Ali Choudhury Tuesday, 07 October 2008 at 17:25

To be fair to FDR and Hoover, nobody then understood how crucial loose monetary policy was in a time of recession. The Fed kept money too tight for too long and made matters even worse by raising reserve requirements on commercial lending.

Peter Burnet Tuesday, 07 October 2008 at 19:41


That’s quite the impressive memory. BTW, did I ever share my theory with you on how the decline of the British Empire started at the Battle of Hastings?

Annoying Old Guy Tuesday, 07 October 2008 at 20:52

No, but I eagerly await its publication at Diversely We Sail.

cjm Wednesday, 08 October 2008 at 09:57

funny enough, the battle that did mark the start of the end of the british empire was only a few miles away from where poor harold caught the arrow. i lived for a few years in kent; choc full of history.

Hey Skipper Wednesday, 08 October 2008 at 13:09

I have had problems with page loading also — I was able to read through this entire thread on Firefox before the page loaded in Safari, which I was trying because the page load in Firefox was taking so long. (Mac OS X 10.5.5; 2.4 GHz, 4 GB RAM)

Didn’t the Smoot-Hawley tariff act significantly contribute to the Depression’s severity?

Harry Eagar Wednesday, 08 October 2008 at 13:25

Nothing to do with the urbanization of America.

Starting in 1915 and encouraged by the worst president we ever had, American farmers maximized production through the end of the Great War. There was no concept of an orderly return to prewar levels, and the cancellation of British war contracts ruined the US farm implement business, which had rushed to convert to war production, then had its legs cut off. Hart-Parr, inventor of the internal combustion engine tractor, went down, for example.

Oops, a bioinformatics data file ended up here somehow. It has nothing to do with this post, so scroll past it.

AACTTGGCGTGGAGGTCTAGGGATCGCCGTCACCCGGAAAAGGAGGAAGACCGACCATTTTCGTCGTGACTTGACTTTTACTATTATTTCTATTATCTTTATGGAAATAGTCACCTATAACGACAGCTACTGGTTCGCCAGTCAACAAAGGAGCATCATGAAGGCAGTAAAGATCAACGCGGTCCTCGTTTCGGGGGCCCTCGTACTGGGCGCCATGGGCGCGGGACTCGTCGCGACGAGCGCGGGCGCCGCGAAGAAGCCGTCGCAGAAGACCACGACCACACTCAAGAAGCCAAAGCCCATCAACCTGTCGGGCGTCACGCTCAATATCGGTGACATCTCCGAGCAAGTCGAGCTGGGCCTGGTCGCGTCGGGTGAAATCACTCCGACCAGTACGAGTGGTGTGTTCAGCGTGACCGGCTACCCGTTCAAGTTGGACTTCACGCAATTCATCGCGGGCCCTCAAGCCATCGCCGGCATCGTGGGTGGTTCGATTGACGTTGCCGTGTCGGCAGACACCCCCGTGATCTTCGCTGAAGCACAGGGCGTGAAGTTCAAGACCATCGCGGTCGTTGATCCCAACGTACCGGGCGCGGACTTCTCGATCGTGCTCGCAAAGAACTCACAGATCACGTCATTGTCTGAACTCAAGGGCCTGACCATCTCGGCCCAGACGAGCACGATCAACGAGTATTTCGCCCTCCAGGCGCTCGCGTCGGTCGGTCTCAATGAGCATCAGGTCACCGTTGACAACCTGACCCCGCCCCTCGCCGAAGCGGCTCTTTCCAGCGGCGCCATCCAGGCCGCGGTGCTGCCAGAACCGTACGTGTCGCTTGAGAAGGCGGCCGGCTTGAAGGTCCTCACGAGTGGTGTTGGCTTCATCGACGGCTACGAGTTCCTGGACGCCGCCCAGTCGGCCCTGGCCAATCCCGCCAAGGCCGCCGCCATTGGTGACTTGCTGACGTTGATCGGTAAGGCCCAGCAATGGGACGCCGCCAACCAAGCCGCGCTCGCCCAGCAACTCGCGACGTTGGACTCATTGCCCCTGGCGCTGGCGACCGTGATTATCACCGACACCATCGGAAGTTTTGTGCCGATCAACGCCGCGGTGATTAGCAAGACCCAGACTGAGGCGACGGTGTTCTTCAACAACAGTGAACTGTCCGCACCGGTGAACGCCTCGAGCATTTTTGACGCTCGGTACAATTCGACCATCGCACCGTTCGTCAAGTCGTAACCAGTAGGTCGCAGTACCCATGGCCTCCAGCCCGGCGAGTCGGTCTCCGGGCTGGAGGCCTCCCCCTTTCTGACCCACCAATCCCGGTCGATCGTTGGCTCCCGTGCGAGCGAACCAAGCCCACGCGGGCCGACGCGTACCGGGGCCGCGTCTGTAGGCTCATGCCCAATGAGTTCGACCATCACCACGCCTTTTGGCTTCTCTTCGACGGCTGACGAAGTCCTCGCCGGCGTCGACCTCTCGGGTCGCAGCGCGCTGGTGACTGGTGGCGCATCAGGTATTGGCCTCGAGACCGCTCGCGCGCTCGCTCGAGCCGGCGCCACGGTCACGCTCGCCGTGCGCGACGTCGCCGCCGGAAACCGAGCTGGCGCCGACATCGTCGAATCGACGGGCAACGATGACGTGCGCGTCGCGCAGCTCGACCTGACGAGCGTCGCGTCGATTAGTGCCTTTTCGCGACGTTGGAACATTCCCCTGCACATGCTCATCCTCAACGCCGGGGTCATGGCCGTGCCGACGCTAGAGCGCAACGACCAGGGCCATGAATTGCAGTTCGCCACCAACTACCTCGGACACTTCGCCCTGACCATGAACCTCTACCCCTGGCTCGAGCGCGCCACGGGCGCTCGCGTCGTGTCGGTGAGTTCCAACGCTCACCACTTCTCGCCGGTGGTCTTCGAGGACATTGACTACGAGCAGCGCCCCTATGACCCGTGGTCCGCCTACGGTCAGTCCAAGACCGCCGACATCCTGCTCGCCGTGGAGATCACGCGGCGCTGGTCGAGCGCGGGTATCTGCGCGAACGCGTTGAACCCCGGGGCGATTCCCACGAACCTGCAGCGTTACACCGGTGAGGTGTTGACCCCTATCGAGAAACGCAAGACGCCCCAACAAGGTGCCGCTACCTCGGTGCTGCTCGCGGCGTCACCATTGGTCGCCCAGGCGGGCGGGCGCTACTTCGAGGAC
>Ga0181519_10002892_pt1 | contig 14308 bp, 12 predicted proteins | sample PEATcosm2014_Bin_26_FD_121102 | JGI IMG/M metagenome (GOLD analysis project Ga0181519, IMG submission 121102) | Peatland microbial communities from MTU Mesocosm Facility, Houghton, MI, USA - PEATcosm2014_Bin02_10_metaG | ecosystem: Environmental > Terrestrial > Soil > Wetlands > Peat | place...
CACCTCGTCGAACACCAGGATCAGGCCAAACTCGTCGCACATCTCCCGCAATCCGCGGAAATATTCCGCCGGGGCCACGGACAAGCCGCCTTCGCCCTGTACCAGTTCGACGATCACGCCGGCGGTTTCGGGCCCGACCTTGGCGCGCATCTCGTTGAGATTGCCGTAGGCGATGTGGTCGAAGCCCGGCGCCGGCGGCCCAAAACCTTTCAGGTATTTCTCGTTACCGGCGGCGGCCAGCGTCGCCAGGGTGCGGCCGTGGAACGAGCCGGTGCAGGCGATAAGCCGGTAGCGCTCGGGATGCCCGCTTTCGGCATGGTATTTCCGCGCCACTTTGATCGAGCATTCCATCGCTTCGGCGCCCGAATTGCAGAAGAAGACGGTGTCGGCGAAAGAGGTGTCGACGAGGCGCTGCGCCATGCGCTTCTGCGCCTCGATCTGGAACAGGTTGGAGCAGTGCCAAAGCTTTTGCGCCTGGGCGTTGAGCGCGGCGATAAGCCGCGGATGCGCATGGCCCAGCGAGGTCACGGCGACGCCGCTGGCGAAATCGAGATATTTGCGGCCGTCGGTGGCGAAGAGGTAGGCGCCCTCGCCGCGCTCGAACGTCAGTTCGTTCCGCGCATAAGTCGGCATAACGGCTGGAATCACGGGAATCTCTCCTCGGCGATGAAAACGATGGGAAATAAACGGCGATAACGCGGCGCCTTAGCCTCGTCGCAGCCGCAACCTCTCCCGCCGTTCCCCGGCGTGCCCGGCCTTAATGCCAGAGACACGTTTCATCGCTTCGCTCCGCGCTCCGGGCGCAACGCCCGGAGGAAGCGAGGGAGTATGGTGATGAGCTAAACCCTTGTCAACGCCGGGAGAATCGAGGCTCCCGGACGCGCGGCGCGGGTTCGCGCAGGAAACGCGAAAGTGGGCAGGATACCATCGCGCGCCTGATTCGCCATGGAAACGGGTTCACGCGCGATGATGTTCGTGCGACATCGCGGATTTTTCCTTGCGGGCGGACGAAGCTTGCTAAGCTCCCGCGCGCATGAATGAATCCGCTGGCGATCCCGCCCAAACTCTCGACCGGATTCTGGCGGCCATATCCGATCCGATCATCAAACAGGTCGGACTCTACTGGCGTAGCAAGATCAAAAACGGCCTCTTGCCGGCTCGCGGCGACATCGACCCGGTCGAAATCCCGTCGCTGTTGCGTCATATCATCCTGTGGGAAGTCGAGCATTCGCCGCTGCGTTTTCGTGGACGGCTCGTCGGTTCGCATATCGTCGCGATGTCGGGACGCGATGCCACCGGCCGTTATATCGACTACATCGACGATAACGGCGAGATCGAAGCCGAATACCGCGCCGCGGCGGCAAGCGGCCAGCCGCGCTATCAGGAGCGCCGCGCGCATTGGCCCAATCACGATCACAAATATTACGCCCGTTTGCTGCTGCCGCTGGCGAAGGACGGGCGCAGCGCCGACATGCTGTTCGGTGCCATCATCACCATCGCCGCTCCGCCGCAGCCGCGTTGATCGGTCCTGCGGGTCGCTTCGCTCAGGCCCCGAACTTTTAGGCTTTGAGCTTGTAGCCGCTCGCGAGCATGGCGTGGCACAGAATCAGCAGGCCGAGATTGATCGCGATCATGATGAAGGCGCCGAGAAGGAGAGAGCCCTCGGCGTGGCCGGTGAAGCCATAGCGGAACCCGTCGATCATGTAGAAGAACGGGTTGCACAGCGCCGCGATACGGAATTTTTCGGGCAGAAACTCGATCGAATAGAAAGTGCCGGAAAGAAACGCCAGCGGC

Free market competition, once the rest of the world got back to farmi, had its expected effects. Instead of reducing production, desperate farmers expanded production into a glutted market. (“10-cent cotton and 40-cent meat, how in the world can a poor man eat”) .

This, like the repeal of the Corn Laws, was good for city folk but it ruined farmers. Commodity prices collapsed starting in 1922. The free market corrections did not work. The market stayed collapsed because, as Harry Hopkins said, “People don’t eat in the long run, they eat every day.”

Since in those days about two-fifths of the American population were either small primary producers or directly dependent on small, independent producers, a large fraction of the economy followed the farmers down.

Wages, even if you buy the idea that a 50-cent a day wage was ‘too high,’ had no effect because these were entrepreneurs, not wage-earners.

The stock market could continue going up while the economy crashed because you couldn’t buy stock in chicken farms in those days.

Eventually, production of manufactured goods, which was accelerating through the ‘20s, saturated urban markets. Since rural populations were no longer able to consume, the overproduction collapse hit industry, too.

Fans of recorded blues music, like me, can see the outcome in the pressings of ‘race music’ platters. Top sellers went from close to a million to under 1,000, all while Roosevelt was governor of New York.

The Depression started in ‘22 all right.

Ali Choudhury Wednesday, 08 October 2008 at 14:15

International trade was pretty minor back then compared to domestic demand. Smoot-Hawley wasn’t responsible for much damage even if it was a bad idea.

Bret Wednesday, 08 October 2008 at 17:06

Ali Choudhury wrote: “International trade was pretty minor back then compared to domestic demand.

Not so minor. From “The Decline and Fall of the First Global Economy” ( by Brink Lindsey:

“In 1913, merchandise trade as a percentage of gross output was about 12 percent for the industrialized countries. They did not match that level of export performance again until the 1970s. The volume of international capital flows relative to total output reached heights in the early 20th century that have not been approached since. In that earlier time, capital flows out of Great Britain rose as high as 9 percent of gross domestic product; by contrast, the seemingly staggering current account surpluses of Japan and Germany in the 1980s never surpassed 5 percent of GDP. It is fair to say that much of the growth of the international economy since World War II has simply recapitulated the achievements of the era prior to World War I.”